• The Associated Press

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Disgraced dot-com tycoon Takafumi Horie slammed his conviction and harsh sentence for securities fraud Sunday, insisting he committed no crimes and that he had more than paid for any mistakes by losing his company.

On Friday, Horie was found guilty of masterminding a network of decoy investment funds to illegally manipulate earnings at his Internet startup, and was sentenced to 2 1/2-half years in prison in the biggest white-collar-crime trial Japan has witnessed in years.

“I did not intentionally attempt to pad earnings, and there was no false accounting,” an intent-looking Horie, former president of Livedoor Co., said on a TV Asahi talk show Sunday. “I do not accept the court’s verdict.”

Horie is on bail while he appeals the verdict.

He rejected suggestions from show commentators that he apologize for causing turmoil in Japanese markets. The raid on Livedoor’s offices and Horie’s subsequent arrest in early 2006 sparked a frenzied market selloff that forced the Tokyo Stock Exchange into an embarrassing shutdown because capacity problems.

“I have stepped down as Livedoor president, I lost my position and my salary, and I was incarcerated. I believe I have lived up to my management responsibilities,” he said. “To apologize . . . would be inconsistent with my assertions.”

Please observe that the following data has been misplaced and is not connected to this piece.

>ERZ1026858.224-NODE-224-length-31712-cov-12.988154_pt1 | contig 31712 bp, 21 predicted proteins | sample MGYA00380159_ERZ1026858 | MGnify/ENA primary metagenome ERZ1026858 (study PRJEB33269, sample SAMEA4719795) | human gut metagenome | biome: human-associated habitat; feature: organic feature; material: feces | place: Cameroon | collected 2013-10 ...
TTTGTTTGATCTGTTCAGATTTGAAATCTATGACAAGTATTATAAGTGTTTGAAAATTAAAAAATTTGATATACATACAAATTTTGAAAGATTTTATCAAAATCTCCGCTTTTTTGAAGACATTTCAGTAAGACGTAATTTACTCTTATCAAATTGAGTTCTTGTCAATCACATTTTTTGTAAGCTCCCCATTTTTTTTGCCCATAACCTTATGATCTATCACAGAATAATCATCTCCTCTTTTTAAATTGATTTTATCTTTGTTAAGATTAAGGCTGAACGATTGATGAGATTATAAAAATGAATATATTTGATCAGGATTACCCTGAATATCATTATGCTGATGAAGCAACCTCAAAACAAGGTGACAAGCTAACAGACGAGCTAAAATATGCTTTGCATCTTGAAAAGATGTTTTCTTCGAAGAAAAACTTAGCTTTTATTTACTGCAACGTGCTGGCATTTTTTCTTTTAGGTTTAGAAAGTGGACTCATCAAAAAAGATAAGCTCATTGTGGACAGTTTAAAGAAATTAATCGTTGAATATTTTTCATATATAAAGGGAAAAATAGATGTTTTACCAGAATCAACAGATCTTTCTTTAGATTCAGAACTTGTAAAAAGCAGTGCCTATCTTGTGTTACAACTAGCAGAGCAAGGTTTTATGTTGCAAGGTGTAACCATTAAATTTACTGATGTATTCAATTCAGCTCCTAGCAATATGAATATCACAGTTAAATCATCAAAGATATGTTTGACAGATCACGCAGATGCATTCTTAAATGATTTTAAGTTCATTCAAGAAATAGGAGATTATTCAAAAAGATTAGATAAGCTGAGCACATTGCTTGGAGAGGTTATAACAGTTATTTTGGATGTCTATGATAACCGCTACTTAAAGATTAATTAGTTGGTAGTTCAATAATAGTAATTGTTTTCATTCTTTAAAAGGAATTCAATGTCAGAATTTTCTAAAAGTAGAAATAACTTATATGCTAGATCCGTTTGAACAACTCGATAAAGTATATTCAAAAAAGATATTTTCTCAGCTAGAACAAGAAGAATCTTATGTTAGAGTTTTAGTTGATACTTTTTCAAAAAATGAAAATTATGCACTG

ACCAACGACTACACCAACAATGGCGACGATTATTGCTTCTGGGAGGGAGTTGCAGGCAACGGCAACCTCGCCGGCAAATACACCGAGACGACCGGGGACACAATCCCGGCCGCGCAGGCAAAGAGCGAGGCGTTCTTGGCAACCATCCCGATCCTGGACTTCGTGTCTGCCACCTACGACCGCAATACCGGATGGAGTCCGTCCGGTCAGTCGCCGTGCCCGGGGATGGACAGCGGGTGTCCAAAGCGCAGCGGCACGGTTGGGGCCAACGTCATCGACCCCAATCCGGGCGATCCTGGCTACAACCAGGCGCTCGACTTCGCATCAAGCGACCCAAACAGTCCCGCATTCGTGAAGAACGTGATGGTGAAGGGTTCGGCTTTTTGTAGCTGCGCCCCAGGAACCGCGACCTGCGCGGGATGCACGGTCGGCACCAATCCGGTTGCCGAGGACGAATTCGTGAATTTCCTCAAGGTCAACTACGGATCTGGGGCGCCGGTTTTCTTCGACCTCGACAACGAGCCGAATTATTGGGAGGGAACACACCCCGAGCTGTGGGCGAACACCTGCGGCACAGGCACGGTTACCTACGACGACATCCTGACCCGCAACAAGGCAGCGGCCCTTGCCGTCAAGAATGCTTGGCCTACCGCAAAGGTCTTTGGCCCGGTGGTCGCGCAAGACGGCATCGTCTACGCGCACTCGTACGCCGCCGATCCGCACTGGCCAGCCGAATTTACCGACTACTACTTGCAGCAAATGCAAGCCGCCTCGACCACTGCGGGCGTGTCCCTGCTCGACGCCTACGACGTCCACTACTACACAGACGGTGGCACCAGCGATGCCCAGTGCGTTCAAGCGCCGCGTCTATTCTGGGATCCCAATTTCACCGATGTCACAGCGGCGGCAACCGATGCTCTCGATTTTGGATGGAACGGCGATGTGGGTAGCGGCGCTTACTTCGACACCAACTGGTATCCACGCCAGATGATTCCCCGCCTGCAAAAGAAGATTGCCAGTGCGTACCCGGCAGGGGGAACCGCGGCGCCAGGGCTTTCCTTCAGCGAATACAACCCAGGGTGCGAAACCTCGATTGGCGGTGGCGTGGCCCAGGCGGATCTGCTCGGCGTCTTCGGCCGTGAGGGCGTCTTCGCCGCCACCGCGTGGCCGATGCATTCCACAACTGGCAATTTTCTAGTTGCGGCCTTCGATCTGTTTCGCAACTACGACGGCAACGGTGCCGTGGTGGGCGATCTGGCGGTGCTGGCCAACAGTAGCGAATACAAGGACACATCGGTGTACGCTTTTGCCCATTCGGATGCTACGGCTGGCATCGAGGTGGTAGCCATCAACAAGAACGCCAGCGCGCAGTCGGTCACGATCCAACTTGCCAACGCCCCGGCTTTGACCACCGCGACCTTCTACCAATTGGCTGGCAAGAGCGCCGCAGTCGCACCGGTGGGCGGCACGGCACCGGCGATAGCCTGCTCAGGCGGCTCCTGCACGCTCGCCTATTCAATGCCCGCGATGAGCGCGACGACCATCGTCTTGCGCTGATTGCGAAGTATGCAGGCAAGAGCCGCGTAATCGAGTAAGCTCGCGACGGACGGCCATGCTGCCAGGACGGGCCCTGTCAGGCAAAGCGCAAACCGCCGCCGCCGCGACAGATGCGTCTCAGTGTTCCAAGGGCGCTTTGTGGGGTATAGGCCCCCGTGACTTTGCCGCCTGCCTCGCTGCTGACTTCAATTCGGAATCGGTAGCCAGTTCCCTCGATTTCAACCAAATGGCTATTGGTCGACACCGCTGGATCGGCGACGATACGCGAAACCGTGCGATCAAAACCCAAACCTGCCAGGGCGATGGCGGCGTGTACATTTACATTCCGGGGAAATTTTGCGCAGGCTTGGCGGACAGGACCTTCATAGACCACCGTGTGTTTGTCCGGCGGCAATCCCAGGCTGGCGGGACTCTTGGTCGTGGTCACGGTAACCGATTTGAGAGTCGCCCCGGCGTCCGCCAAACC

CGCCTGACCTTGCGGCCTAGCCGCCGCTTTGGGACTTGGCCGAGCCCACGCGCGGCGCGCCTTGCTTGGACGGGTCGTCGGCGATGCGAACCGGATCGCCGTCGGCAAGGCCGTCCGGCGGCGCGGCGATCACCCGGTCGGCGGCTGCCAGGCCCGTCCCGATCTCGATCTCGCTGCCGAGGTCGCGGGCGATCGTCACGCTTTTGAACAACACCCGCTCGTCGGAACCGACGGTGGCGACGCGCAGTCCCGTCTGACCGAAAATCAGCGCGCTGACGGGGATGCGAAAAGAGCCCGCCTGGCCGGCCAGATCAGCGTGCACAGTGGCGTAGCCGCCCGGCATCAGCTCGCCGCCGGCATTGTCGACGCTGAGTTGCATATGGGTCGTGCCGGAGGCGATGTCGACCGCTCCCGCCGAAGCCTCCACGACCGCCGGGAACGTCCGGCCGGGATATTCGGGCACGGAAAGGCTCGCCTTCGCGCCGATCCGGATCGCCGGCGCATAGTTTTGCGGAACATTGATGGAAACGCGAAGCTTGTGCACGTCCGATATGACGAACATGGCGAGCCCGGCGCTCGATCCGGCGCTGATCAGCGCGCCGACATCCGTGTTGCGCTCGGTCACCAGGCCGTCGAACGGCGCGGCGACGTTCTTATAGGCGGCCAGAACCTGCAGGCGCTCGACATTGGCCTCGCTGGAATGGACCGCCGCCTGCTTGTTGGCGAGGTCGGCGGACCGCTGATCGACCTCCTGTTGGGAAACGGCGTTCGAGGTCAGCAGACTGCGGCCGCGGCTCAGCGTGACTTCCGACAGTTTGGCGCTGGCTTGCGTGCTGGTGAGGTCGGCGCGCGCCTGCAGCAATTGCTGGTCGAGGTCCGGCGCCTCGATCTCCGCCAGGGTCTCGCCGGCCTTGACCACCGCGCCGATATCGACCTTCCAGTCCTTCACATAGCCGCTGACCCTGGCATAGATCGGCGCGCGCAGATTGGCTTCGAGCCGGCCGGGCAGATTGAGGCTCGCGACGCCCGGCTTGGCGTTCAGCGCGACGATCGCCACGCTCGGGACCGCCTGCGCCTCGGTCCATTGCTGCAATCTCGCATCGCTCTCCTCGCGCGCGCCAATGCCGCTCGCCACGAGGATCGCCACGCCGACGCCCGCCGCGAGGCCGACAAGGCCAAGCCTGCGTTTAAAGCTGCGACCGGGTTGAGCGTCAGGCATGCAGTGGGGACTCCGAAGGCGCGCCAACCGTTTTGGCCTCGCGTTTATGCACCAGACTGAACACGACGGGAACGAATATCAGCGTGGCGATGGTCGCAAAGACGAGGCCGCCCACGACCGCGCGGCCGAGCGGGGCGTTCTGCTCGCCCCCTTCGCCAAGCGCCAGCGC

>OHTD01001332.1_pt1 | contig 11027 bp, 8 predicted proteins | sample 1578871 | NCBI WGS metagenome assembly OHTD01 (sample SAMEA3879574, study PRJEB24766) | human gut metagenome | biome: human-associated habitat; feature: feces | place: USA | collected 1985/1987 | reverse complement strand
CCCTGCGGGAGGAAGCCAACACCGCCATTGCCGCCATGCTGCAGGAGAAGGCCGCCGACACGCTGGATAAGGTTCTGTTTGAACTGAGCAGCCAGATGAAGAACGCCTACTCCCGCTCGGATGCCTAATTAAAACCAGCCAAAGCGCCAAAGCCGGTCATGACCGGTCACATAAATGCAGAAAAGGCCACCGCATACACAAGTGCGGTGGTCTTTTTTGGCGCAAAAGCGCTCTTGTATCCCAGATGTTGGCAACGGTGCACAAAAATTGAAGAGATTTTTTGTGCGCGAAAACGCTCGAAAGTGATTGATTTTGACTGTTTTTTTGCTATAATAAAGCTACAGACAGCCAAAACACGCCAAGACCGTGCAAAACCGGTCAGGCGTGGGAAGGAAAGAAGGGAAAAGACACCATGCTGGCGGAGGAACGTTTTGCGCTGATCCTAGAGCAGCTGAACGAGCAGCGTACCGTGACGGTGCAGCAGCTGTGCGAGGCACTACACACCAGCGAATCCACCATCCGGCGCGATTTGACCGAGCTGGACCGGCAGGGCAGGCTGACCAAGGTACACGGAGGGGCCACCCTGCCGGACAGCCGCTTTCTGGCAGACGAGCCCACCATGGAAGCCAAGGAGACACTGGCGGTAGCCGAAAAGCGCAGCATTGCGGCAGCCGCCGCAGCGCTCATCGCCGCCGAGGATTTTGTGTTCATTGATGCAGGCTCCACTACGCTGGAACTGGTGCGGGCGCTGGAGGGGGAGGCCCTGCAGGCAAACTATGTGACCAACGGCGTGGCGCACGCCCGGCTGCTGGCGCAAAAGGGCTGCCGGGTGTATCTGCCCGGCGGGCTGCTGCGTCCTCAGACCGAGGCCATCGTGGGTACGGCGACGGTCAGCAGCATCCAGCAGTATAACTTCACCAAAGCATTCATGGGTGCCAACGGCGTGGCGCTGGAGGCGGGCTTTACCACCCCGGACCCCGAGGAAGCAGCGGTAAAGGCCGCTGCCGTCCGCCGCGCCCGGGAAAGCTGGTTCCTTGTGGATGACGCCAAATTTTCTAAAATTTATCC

Horie is both adored and despised in Japan for his brash personality and bold actions. He appeared often on TV, ran unsuccessfully for a seat in the Diet and tried to take over a radio broadcaster to gain managerial influence over major broadcaster Fuji Television Network Inc.

He repeatedly asserted his innocence during his intensely watched trial — unusual in a nation where 99 percent of criminal trials end in guilty verdicts and a show of remorse can win lenience.

Prosecutors had demanded a four-year prison term for Horie, even though executives charged with white-collar wrongdoing generally get a suspended sentence and avoid prison in Japan.

Horie’s severe treatment has prompted some to question whether he was punished as much for his open defiance of corporate culture as he was for his wrongdoings.

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